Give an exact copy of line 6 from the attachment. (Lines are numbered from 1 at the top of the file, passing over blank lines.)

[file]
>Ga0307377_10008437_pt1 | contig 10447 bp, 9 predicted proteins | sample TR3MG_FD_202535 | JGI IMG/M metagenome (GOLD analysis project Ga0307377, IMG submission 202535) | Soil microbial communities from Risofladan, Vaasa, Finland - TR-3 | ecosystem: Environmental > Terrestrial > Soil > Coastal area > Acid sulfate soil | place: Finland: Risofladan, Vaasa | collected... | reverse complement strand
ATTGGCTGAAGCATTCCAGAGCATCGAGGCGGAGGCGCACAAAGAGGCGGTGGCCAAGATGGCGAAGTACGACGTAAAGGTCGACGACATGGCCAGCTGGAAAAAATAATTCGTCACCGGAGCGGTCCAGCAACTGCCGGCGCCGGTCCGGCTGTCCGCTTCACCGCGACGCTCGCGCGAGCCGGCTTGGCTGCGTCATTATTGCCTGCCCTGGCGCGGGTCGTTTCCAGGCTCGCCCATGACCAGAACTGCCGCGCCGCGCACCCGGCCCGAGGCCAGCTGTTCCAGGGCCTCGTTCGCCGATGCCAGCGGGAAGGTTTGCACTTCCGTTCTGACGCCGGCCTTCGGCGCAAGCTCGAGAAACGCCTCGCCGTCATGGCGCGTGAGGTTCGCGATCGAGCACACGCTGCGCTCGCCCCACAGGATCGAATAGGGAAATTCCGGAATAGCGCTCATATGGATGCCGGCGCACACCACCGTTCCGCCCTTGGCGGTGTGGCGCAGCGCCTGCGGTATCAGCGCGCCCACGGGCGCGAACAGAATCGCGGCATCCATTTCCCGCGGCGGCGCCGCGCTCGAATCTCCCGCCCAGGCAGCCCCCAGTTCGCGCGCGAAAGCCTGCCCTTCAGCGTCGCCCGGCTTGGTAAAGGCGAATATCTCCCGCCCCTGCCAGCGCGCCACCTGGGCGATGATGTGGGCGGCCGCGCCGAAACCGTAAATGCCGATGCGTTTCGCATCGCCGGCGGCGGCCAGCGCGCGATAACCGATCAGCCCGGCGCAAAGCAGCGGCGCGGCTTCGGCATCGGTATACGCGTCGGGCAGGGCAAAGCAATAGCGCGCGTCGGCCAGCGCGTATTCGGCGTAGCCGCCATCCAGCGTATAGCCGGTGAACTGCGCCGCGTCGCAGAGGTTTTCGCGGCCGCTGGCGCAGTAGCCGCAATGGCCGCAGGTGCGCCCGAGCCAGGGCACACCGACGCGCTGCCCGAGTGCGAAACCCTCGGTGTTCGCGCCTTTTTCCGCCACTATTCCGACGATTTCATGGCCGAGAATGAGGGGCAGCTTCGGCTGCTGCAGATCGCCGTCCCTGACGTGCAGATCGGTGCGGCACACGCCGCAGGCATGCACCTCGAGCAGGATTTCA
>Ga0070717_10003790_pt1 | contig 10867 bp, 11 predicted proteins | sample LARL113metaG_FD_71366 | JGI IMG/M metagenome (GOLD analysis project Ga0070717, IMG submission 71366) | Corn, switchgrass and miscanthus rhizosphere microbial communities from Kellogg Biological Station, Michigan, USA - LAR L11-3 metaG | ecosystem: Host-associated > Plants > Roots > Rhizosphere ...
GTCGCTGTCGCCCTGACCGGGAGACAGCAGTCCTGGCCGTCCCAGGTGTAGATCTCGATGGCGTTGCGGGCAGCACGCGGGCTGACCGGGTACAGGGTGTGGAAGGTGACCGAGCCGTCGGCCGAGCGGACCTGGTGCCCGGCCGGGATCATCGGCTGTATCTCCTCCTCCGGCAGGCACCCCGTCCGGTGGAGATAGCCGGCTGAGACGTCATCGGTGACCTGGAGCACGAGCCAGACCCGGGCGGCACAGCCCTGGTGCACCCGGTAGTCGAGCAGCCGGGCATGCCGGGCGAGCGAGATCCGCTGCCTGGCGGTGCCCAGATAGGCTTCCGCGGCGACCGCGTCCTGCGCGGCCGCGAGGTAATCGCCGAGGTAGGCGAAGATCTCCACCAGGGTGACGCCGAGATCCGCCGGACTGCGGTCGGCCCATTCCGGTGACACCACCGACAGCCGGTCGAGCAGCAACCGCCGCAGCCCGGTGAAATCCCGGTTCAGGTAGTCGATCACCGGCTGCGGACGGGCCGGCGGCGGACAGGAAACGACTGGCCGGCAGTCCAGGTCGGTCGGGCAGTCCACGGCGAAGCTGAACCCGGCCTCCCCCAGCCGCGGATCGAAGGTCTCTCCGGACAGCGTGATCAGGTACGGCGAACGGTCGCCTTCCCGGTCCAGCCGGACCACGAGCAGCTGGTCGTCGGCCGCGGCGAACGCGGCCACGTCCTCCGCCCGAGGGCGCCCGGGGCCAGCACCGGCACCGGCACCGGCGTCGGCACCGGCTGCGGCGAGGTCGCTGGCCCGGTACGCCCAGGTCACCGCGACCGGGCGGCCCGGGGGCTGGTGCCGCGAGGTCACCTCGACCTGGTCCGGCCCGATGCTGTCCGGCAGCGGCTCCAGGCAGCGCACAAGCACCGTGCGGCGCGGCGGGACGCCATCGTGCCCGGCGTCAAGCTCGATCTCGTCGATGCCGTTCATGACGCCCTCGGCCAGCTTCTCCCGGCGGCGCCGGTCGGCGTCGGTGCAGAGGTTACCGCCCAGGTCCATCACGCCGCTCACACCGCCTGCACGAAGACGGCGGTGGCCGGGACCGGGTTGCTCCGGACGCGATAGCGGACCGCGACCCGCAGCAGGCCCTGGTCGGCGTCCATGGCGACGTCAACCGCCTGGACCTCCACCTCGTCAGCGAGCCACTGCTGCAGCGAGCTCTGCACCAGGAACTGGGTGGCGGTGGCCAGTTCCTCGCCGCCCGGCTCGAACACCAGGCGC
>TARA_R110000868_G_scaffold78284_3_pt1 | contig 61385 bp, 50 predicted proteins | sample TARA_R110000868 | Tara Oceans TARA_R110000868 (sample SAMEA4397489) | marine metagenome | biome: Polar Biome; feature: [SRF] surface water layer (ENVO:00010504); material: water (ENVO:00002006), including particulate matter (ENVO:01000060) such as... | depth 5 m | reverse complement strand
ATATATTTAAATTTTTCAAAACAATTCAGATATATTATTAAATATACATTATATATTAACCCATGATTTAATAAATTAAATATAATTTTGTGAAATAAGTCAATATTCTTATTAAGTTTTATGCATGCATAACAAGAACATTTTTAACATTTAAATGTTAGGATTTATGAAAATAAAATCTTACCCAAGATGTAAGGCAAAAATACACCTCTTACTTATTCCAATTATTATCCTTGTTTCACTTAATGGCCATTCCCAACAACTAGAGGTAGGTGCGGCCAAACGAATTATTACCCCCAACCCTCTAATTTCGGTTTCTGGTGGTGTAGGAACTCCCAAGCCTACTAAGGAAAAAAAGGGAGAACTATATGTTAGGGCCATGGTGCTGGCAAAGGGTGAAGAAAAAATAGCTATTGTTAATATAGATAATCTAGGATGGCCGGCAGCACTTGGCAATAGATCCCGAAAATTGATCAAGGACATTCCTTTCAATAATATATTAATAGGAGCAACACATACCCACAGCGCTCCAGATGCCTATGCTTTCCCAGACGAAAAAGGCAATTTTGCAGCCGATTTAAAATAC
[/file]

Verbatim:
ATATATTTAAATTTTTCAAAACAATTCAGATATATTATTAAATATACATTATATATTAACCCATGATTTAATAAATTAAATATAATTTTGTGAAATAAGTCAATATTCTTATTAAGTTTTATGCATGCATAACAAGAACATTTTTAACATTTAAATGTTAGGATTTATGAAAATAAAATCTTACCCAAGATGTAAGGCAAAAATACACCTCTTACTTATTCCAATTATTATCCTTGTTTCACTTAATGGCCATTCCCAACAACTAGAGGTAGGTGCGGCCAAACGAATTATTACCCCCAACCCTCTAATTTCGGTTTCTGGTGGTGTAGGAACTCCCAAGCCTACTAAGGAAAAAAAGGGAGAACTATATGTTAGGGCCATGGTGCTGGCAAAGGGTGAAGAAAAAATAGCTATTGTTAATATAGATAATCTAGGATGGCCGGCAGCACTTGGCAATAGATCCCGAAAATTGATCAAGGACATTCCTTTCAATAATATATTAATAGGAGCAACACATACCCACAGCGCTCCAGATGCCTATGCTTTCCCAGACGAAAAAGGCAATTTTGCAGCCGATTTAAAATAC